Advances in Computed Tomography, 2012, 1, 21-22 Published Online December 2012 (
Re-Sheathing the Scimitar Syndrome
Michael Michail, Kaleab N. Asrress, Abhishek Joshi, John A. Giles,
Muhammed Z. Khawaja, Eric T. McWilliams
Department of Cardiology, Conquest Hospital, Hastings, UK
Received November 10, 2012; revised December 12, 2012; accep te d Decemb er 20, 2012
Scimitar Syndrome is a congenital condition resulting in anomalous pulmonary venous drainage from the lung into the
inferior vena cava. It is often associated with cardiac and pu lmonary abnormalities, both which are determinan ts in the
severity and timing of presentation . True incidence of this condition is un known and likely to be significantly underes-
timated as many patients remain asymptomatic through adult life. The increase in availability and use of medical imag-
ing suggests that more asymptomatic and subacute cases will be detected. The management in those with the delayed
presentation of this co ndition is debated, however the mainstay of therapy remains medical.
Keywords: Adult-Onset Scimitar Syndrome; Multidetector Computed Tomography
1. Case Report
A fifty-year-old lady presented with progressive exer-
tional dyspnoea in absence of significant past medical
history. Clinical examination was normal. Twelve lead
electrocardiograms showed non-specific changes. Bio-
markers including full blood count, cardiac troponin-T,
and D-dimers were normal. Plain chest radiograph
showed abnormal vascular markings in the right lower
zone suspicious of a scimitar vein (SV) (Figure 1(A)).
64-slice multidetector computed tomography showed
partial anomalous pulmonary venous drainage of the en-
tire right lung to the inferior vena cava (IVC) below the
right atrial-IVC junction (Figures 1(B)-(D)), confirming
scimitar syndrome (SS). Cardiac catheterisation con-
firmed the presence of the SV, and found a left-to-right
shunt with Qp:Qs of 2.1:1.
2. Scimitar Syndrome
SS is a rare congenital abnormality, characterised by ano-
malous pulmonary venous drainage of the right, or less
frequently, the left lung, into the inferior vena cava. The
true incidence is unknown. The syndrome is named after
the Turkish sword “scimitar” describing the radiogra-
phic appearance of the anomalous vein.
SS has two distinct presentations. The “infant” form is
associated with other congenital abnormalities and great-
er mortality. Clinical features may include failure to
thrive, tachypnoea, cardiac failure, recurrent chest infec-
tions and cyanosis [1]. Medical therapy is used to allevi-
ate symptoms in infants, however the presence of pul-
monary hypertension warrants prompt surgical correc-
The second form presents in children and adults. Car-
diac and pulmonary abnormalities are associated, the
former more accountable for the severity of symptoms.
Cardiac abnormalities include dextrocardia, atrial and
ventricular septal defects, patent ductus arteriosus and
pulmonary vein stenosis. Pulmonary abnormalities vary
but commonly include right lung hypoplasia and pulmo-
nary sequestration. In two thirds of patients, the SV pro-
vides drainage for the entire right lung.
Delayed presentation in the adult group is the result of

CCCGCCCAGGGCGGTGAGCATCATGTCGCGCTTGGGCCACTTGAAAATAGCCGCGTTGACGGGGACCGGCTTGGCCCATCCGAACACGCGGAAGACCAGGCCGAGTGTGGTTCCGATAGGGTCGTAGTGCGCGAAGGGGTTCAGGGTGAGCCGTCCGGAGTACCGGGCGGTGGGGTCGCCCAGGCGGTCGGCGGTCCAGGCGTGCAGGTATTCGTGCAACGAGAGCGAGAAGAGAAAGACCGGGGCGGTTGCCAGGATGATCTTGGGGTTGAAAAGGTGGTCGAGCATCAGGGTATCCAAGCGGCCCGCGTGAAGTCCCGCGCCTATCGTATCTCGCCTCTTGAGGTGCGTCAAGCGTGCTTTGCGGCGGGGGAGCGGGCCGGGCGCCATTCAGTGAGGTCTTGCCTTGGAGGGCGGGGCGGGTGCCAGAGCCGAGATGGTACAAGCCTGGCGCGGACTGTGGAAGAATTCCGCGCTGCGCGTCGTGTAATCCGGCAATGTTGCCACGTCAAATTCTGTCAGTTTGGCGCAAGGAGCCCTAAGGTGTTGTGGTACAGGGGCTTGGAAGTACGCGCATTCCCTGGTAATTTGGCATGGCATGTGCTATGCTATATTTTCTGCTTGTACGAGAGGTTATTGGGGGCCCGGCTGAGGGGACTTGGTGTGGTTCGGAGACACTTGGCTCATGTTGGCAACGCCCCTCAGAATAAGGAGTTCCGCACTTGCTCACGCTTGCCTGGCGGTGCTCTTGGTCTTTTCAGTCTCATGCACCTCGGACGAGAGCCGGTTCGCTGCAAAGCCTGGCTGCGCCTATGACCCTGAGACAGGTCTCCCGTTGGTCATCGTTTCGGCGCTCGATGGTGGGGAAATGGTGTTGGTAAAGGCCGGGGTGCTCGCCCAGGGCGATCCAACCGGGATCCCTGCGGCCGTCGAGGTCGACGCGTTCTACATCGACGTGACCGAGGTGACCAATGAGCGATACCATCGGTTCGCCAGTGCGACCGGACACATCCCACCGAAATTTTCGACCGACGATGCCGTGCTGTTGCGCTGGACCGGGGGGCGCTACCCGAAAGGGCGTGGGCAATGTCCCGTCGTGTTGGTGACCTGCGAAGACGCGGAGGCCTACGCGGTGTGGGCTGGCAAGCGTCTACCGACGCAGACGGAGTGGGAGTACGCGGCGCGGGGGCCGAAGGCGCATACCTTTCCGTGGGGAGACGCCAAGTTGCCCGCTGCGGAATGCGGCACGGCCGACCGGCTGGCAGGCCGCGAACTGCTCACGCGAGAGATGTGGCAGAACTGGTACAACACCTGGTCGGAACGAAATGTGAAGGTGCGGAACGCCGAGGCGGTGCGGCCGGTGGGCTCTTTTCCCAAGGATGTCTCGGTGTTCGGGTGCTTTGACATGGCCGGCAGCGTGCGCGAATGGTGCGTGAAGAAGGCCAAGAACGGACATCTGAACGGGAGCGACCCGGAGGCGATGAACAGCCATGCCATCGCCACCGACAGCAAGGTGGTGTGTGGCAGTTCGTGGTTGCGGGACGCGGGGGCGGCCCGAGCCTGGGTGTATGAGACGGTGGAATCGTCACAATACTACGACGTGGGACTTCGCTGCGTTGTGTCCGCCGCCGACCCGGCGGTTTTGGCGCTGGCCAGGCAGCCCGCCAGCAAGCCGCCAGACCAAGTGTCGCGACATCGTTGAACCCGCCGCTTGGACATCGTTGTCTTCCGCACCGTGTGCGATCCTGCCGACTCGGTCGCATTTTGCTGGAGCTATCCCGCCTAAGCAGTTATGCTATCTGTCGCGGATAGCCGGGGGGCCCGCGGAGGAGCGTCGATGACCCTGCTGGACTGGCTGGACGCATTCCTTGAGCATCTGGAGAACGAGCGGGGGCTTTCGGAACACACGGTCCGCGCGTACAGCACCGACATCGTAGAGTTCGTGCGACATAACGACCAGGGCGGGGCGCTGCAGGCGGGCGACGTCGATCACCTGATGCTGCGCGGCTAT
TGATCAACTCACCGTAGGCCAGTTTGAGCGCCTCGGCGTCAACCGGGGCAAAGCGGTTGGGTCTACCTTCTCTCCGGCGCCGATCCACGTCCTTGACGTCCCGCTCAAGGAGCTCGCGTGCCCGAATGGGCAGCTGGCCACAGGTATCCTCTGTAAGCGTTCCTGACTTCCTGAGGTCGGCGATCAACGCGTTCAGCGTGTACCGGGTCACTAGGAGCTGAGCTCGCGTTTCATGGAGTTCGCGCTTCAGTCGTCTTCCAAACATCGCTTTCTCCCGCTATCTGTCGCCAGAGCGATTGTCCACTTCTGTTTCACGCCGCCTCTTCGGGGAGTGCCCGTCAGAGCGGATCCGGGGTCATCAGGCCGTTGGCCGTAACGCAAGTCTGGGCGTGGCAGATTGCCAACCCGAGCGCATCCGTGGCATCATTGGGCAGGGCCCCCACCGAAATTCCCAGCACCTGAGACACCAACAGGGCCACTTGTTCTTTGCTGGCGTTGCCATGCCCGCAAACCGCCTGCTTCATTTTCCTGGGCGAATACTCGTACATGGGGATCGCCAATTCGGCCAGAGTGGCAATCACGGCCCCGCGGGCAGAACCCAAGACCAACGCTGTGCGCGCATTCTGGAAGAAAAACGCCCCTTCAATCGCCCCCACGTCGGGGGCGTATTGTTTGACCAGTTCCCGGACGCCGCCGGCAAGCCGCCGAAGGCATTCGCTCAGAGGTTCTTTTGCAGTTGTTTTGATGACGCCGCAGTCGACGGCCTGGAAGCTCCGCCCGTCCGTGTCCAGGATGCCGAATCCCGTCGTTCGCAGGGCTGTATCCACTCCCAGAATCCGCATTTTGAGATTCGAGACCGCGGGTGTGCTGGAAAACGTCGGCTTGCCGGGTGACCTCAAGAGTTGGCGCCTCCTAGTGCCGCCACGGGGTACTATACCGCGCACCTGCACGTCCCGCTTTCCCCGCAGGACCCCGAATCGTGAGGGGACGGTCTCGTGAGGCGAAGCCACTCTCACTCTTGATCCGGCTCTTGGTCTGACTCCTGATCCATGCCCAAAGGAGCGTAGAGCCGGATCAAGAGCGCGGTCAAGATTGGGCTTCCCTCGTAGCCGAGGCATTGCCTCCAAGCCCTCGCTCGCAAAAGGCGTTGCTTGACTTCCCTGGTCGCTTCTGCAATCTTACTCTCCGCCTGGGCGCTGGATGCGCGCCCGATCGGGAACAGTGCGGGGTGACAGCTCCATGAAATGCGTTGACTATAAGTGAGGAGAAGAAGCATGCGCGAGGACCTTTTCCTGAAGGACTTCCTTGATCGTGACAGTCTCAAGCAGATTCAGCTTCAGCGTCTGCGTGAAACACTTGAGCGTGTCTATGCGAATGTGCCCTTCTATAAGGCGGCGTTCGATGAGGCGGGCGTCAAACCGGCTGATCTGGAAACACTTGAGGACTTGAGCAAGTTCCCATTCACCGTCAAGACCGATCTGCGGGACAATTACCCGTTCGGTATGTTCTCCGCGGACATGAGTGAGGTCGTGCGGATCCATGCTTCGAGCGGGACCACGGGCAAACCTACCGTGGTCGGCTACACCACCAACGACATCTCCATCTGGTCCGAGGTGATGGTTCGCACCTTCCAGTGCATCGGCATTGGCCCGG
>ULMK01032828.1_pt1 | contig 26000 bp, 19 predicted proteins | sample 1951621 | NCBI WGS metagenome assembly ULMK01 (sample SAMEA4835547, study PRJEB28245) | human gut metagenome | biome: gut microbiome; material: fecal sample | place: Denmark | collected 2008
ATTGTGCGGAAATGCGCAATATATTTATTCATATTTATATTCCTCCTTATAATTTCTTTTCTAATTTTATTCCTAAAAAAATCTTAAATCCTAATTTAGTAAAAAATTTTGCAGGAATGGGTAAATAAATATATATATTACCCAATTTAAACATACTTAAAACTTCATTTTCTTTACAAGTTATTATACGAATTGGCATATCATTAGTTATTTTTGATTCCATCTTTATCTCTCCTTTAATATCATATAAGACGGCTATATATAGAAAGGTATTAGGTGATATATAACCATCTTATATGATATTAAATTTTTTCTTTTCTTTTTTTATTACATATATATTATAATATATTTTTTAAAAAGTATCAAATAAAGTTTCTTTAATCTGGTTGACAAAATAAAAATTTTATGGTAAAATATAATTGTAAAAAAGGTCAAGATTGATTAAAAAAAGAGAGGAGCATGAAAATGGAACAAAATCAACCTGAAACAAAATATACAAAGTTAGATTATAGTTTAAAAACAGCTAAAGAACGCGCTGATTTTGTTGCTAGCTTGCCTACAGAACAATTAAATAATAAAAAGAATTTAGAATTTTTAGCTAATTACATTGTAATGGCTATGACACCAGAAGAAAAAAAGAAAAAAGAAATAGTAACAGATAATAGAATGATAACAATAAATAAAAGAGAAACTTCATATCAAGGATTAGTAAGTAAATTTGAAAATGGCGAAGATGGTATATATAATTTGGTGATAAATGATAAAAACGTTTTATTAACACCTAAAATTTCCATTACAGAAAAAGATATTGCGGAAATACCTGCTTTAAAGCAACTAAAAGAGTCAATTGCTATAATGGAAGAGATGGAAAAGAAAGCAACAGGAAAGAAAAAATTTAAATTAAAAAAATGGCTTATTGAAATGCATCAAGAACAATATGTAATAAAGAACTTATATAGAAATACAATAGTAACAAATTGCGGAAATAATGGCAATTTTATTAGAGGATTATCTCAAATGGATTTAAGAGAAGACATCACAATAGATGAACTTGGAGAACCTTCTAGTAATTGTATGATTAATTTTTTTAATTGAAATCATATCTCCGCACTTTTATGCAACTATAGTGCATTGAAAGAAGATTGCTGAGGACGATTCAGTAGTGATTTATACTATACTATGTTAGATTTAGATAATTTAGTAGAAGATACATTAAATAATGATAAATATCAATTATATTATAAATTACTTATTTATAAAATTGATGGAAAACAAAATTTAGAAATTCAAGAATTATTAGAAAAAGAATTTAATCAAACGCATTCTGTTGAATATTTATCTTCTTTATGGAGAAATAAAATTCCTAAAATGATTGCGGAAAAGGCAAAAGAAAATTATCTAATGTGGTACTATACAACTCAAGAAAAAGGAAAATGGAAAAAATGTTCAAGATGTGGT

fewer cardiopulmonary anomalies. Patients present with
exertional dyspnoea and recurrent chest infections, more
commonly involving the right lung. Electrocardiogram
may find atrial fibrillation, right ventricular hypertrophy
or right bundle branch block. Pulmonary function tests
demonstrate mild deficits in vital capacity [2]. Co mputed
tomography is increasingly used to provide 3D images to
guide further treatment [3].
3. Treatment
The conventional indications for corrective surgery in
adults with SS are a shunt of greater than 50% (a ratio of
2:1), or pulmonary sequestration with recurrent pulmo-
nary infection. These indications arose from a small, sin-
gle centre study (n = 6) [4].
Corrective surgery attempts to reduce left-to-right
shunt by diverting the flow of SV into systemic circula-
tion. Two main approaches have been used: First, re-im-
pla n t a t io n of th e S V into the le ft atrium or, second, to use
a baffle to redirect flow across the right atrium through
opyright © 2012 SciRes. ACT
Figure 1. Chest radiograph (A) and 64-slice multidetector computed tomography (B-D). IVC indicates inferior vena cava; PA,
pulmonary artery and PV, pulmonary ve in.
an existing or created ASD. Both require cardiopulmon-
ary bypass. Post-operative complications include catas-
trophic pulmonary vein occlusion requiring re-operation
or occlusion of the baffle.
The largest, multi-centre series (n = 122) to report sur-
gical outcomes in adult SS found 28 patients with pul-
monary hypertension and 22 had left-to-right shunt great-
er than 50%. Of those operated (37) 12 had “good out-
comes” compared with 79 of 85 not undergoing surgical
correction [2]. A single, small comparison study has fa-
voured baffle procedures over direct vein implantation
4. Conclusion
SS is a rare, congenital, cardiopulmonary abnormality
that has two distinct clinical presentations. Practitioners
are unlikely to see more than one in an entire career, but
the increase in use of three-dimensional imaging mean
more sub-acute or asymptomatic “adult” cases may be
found. It is therefore importan t to note that, in most cases,
surgery is not req uired. The initial in dications fo r surgery
in adults should be revisited in the light of advances in
anaesthesia, operative and interventional techniques, and
he medical management of pulmonary hypertension. t
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Copyright © 2012 SciRes. ACT